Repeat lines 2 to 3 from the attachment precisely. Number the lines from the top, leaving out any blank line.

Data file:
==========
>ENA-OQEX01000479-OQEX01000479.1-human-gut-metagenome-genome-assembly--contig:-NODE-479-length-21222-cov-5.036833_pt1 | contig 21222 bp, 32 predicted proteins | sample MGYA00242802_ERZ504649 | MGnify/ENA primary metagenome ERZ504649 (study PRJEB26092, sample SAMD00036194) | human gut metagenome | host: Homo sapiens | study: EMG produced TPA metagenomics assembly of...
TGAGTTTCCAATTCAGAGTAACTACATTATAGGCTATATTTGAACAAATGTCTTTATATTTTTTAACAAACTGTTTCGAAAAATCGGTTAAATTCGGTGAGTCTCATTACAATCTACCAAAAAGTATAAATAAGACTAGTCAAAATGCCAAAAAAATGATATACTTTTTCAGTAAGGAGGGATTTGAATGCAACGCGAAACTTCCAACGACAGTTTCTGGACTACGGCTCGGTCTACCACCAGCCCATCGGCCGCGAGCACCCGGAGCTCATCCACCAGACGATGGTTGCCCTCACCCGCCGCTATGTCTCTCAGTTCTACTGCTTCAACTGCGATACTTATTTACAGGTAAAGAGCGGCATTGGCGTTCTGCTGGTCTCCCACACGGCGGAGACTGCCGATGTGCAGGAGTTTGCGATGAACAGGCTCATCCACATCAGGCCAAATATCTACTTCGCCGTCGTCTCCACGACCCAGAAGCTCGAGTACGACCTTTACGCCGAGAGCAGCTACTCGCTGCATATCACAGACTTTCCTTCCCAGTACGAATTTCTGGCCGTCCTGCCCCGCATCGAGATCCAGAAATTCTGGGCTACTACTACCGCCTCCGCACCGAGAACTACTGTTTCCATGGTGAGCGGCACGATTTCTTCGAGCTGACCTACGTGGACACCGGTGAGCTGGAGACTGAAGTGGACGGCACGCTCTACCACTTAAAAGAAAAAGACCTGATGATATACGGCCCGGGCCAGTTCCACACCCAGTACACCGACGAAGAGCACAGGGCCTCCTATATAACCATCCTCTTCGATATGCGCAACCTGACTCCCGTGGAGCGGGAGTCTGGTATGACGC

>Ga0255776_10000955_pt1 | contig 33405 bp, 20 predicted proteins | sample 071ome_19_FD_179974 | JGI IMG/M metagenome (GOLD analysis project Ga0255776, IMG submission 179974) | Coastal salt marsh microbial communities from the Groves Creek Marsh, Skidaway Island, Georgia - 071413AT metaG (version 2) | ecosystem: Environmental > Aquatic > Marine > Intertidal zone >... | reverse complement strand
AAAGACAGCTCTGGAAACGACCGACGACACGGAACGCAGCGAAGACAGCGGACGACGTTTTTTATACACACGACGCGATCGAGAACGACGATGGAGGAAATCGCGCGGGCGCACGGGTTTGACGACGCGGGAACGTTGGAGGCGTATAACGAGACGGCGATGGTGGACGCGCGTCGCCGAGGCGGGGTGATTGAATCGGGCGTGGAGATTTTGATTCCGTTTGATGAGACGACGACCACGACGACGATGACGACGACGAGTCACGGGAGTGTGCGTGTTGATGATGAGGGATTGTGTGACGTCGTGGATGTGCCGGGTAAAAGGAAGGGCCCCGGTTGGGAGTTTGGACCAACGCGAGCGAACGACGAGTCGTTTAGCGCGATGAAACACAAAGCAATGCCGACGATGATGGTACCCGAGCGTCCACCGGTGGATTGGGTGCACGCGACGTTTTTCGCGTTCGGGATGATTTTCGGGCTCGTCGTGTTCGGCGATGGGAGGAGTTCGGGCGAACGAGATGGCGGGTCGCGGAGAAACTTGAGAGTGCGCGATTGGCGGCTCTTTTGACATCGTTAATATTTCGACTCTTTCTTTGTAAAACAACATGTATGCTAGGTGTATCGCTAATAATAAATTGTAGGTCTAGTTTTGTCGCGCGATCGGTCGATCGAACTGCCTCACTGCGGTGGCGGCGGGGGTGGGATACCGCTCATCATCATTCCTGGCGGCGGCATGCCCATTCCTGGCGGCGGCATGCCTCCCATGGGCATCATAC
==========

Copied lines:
TGAGTTTCCAATTCAGAGTAACTACATTATAGGCTATATTTGAACAAATGTCTTTATATTTTTTAACAAACTGTTTCGAAAAATCGGTTAAATTCGGTGAGTCTCATTACAATCTACCAAAAAGTATAAATAAGACTAGTCAAAATGCCAAAAAAATGATATACTTTTTCAGTAAGGAGGGATTTGAATGCAACGCGAAACTTCCAACGACAGTTTCTGGACTACGGCTCGGTCTACCACCAGCCCATCGGCCGCGAGCACCCGGAGCTCATCCACCAGACGATGGTTGCCCTCACCCGCCGCTATGTCTCTCAGTTCTACTGCTTCAACTGCGATACTTATTTACAGGTAAAGAGCGGCATTGGCGTTCTGCTGGTCTCCCACACGGCGGAGACTGCCGATGTGCAGGAGTTTGCGATGAACAGGCTCATCCACATCAGGCCAAATATCTACTTCGCCGTCGTCTCCACGACCCAGAAGCTCGAGTACGACCTTTACGCCGAGAGCAGCTACTCGCTGCATATCACAGACTTTCCTTCCCAGTACGAATTTCTGGCCGTCCTGCCCCGCATCGAGATCCAGAAATTCTGGGCTACTACTACCGCCTCCGCACCGAGAACTACTGTTTCCATGGTGAGCGGCACGATTTCTTCGAGCTGACCTACGTGGACACCGGTGAGCTGGAGACTGAAGTGGACGGCACGCTCTACCACTTAAAAGAAAAAGACCTGATGATATACGGCCCGGGCCAGTTCCACACCCAGTACACCGACGAAGAGCACAGGGCCTCCTATATAACCATCCTCTTCGATATGCGCAACCTGACTCCCGTGGAGCGGGAGTCTGGTATGACGC

>Ga0255776_10000955_pt1 | contig 33405 bp, 20 predicted proteins | sample 071ome_19_FD_179974 | JGI IMG/M metagenome (GOLD analysis project Ga0255776, IMG submission 179974) | Coastal salt marsh microbial communities from the Groves Creek Marsh, Skidaway Island, Georgia - 071413AT metaG (version 2) | ecosystem: Environmental > Aquatic > Marine > Intertidal zone >... | reverse complement strand